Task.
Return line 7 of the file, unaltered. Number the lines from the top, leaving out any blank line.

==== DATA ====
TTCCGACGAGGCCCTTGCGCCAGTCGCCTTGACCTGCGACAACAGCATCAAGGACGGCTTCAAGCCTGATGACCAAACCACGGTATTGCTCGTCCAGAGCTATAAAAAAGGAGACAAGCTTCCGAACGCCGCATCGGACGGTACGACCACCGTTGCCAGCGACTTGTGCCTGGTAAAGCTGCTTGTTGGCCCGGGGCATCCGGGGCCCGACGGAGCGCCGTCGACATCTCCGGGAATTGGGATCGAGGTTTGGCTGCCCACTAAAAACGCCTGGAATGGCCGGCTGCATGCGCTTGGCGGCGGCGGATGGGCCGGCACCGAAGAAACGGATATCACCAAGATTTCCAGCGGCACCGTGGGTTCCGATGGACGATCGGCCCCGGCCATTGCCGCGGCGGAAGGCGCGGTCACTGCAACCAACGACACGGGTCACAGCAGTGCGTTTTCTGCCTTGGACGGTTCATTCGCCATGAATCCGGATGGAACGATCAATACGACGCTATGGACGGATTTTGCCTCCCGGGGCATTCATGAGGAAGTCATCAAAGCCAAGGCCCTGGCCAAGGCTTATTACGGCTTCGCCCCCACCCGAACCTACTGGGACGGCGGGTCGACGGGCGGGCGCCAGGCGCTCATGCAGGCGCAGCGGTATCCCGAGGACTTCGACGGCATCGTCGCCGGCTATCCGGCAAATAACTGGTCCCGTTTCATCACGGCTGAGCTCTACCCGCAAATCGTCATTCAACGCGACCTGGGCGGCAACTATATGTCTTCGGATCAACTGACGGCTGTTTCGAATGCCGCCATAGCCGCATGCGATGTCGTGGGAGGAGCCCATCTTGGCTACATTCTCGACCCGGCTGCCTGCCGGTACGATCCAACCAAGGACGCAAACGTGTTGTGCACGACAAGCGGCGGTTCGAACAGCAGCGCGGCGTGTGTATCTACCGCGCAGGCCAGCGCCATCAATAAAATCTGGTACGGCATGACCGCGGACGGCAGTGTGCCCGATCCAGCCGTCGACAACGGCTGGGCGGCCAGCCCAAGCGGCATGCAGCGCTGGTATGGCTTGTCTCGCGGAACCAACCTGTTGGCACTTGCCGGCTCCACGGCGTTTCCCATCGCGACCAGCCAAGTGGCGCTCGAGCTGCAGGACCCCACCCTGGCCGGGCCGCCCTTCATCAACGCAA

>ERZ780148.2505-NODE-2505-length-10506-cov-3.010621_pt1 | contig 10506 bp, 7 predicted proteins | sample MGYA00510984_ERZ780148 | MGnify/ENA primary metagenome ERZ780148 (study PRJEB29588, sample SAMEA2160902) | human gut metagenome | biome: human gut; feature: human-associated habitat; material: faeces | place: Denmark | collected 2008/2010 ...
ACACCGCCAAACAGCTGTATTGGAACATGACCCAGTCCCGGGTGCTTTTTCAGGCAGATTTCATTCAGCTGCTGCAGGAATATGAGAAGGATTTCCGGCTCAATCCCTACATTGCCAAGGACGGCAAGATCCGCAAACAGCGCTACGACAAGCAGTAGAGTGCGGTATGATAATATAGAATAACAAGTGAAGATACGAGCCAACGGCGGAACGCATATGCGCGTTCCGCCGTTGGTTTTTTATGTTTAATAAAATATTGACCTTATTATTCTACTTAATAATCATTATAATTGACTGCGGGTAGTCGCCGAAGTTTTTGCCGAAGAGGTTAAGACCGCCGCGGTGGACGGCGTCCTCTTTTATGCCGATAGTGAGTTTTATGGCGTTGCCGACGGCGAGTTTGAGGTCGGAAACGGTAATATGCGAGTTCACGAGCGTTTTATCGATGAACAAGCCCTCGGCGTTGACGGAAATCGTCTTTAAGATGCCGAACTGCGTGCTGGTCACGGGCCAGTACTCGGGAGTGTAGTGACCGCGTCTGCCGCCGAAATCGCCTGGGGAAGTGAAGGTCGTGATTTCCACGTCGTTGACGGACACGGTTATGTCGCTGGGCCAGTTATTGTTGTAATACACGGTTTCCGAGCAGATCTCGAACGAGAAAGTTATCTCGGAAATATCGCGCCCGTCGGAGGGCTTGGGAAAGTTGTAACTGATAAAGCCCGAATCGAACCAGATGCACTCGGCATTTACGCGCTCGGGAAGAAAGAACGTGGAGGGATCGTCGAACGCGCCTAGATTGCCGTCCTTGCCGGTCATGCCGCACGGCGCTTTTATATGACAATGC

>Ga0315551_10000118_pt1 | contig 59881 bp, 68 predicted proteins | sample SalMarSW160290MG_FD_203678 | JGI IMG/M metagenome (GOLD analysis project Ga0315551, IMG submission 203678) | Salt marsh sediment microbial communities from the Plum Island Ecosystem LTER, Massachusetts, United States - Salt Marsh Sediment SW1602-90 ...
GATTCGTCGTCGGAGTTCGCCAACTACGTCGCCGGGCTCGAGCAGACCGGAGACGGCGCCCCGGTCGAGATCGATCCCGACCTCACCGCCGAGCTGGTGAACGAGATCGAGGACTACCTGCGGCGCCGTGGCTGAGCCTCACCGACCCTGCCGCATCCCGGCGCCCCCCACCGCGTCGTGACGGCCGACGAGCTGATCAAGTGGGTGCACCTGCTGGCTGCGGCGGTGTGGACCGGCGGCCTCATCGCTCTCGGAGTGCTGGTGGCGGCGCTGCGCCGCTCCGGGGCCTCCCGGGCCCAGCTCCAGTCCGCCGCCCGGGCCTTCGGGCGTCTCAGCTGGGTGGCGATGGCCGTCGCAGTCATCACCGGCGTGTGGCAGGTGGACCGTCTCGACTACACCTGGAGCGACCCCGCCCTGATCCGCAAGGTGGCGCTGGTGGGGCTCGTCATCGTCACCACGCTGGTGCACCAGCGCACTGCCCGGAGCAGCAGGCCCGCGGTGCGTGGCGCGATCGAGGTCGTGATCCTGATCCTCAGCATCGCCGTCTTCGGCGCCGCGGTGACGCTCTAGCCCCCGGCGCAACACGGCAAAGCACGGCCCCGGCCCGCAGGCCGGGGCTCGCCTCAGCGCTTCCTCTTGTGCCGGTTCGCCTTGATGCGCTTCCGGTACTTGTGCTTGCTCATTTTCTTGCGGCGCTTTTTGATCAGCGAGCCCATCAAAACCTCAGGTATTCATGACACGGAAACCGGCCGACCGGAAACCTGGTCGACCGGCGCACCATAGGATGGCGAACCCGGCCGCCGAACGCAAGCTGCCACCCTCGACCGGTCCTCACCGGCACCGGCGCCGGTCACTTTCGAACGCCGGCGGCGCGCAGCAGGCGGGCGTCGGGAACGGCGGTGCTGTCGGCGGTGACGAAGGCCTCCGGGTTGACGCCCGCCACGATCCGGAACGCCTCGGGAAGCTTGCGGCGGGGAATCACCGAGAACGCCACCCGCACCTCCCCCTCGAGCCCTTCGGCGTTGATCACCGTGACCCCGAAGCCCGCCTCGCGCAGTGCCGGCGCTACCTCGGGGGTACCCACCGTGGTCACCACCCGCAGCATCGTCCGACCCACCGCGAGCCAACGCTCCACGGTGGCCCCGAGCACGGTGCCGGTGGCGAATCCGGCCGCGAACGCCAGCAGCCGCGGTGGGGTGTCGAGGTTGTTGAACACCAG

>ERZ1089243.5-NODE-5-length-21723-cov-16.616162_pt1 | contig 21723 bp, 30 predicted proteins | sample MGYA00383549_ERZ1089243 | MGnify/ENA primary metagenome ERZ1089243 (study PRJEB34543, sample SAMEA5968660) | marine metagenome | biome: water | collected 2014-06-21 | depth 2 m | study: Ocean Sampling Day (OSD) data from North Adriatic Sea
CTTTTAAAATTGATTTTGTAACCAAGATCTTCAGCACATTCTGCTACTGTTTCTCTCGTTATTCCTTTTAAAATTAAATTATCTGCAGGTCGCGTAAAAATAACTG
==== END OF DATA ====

CTTTTAAAATTGATTTTGTAACCAAGATCTTCAGCACATTCTGCTACTGTTTCTCTCGTTATTCCTTTTAAAATTAAATTATCTGCAGGTCGCGTAAAAATAACTG